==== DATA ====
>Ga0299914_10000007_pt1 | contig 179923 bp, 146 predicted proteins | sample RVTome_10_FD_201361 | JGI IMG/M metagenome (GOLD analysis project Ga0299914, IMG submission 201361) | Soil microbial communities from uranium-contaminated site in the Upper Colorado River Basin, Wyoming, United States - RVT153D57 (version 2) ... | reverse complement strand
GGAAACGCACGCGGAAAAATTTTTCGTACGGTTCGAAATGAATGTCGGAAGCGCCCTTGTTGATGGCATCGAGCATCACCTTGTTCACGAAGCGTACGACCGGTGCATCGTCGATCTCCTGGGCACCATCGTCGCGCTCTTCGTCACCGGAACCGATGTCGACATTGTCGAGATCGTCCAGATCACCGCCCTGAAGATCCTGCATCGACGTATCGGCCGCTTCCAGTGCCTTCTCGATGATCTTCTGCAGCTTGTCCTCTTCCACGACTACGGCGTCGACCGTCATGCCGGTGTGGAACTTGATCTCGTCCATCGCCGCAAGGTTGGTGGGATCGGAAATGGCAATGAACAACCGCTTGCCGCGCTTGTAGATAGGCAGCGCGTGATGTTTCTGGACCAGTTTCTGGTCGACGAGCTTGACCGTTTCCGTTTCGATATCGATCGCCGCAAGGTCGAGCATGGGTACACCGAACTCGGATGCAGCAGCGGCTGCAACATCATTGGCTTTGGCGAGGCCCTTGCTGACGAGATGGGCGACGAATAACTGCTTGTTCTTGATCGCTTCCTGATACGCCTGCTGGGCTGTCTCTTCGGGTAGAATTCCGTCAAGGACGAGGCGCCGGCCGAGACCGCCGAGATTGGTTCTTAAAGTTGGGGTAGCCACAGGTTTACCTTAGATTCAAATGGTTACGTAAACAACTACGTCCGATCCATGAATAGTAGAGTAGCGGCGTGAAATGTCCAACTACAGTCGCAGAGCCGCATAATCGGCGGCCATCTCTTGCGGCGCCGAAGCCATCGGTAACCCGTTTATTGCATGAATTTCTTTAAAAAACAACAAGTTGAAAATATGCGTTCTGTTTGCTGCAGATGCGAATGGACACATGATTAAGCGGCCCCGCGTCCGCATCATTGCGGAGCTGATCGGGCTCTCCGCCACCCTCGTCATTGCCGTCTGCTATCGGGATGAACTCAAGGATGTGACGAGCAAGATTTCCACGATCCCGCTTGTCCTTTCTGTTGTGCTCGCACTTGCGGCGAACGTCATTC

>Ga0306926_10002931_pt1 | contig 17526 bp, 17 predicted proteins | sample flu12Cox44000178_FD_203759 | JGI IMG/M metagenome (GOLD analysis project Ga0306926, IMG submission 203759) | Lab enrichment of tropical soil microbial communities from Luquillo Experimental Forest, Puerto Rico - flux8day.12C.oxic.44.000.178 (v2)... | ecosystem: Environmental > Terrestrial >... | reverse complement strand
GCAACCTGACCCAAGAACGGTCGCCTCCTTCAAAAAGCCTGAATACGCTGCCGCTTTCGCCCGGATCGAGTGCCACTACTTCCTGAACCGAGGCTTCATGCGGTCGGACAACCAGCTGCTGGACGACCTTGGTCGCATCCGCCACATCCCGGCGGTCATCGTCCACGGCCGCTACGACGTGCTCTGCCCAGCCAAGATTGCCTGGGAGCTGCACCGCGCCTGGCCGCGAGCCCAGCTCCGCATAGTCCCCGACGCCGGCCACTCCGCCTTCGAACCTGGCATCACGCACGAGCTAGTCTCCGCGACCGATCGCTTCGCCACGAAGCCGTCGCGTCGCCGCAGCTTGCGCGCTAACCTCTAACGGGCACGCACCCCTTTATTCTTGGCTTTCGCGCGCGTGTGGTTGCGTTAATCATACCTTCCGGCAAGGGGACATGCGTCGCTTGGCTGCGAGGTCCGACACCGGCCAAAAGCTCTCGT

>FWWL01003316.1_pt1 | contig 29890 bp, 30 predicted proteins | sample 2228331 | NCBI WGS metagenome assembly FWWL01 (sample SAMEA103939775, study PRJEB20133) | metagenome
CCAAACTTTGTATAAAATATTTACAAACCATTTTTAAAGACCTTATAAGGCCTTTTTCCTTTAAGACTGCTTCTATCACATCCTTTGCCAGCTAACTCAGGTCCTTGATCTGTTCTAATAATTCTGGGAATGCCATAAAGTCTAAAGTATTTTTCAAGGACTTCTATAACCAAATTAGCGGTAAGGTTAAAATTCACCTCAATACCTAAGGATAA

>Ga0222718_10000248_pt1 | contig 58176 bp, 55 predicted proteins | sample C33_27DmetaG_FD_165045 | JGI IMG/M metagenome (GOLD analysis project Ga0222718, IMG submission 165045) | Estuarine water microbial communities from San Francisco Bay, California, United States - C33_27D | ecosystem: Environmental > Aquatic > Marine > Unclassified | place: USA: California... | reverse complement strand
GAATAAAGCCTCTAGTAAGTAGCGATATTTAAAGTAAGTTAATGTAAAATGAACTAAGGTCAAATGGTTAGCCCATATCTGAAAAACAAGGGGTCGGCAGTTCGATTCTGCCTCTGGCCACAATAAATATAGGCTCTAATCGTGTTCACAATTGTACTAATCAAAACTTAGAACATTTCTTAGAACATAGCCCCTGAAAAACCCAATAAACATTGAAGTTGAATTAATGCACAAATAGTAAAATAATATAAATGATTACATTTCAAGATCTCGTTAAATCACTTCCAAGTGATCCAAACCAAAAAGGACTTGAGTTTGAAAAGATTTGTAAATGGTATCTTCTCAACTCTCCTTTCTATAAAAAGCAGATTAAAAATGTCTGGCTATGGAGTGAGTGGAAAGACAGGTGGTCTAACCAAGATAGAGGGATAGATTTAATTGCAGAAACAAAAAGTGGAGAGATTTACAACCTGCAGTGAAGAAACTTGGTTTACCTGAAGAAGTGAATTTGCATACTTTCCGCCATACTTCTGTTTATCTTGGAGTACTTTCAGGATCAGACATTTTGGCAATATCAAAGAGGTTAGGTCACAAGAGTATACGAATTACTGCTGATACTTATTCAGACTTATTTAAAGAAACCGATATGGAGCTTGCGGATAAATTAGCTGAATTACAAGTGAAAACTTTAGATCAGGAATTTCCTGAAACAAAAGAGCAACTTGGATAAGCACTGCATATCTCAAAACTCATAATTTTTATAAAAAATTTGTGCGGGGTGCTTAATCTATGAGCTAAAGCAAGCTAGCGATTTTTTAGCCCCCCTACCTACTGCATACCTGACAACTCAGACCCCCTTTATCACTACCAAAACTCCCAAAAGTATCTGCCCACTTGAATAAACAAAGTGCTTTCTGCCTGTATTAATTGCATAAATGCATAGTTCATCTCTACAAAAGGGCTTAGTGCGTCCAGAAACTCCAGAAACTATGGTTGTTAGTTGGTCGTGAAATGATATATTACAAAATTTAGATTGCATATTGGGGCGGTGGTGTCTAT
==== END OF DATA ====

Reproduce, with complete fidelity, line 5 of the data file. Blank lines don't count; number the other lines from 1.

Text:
>FWWL01003316.1_pt1 | contig 29890 bp, 30 predicted proteins | sample 2228331 | NCBI WGS metagenome assembly FWWL01 (sample SAMEA103939775, study PRJEB20133) | metagenome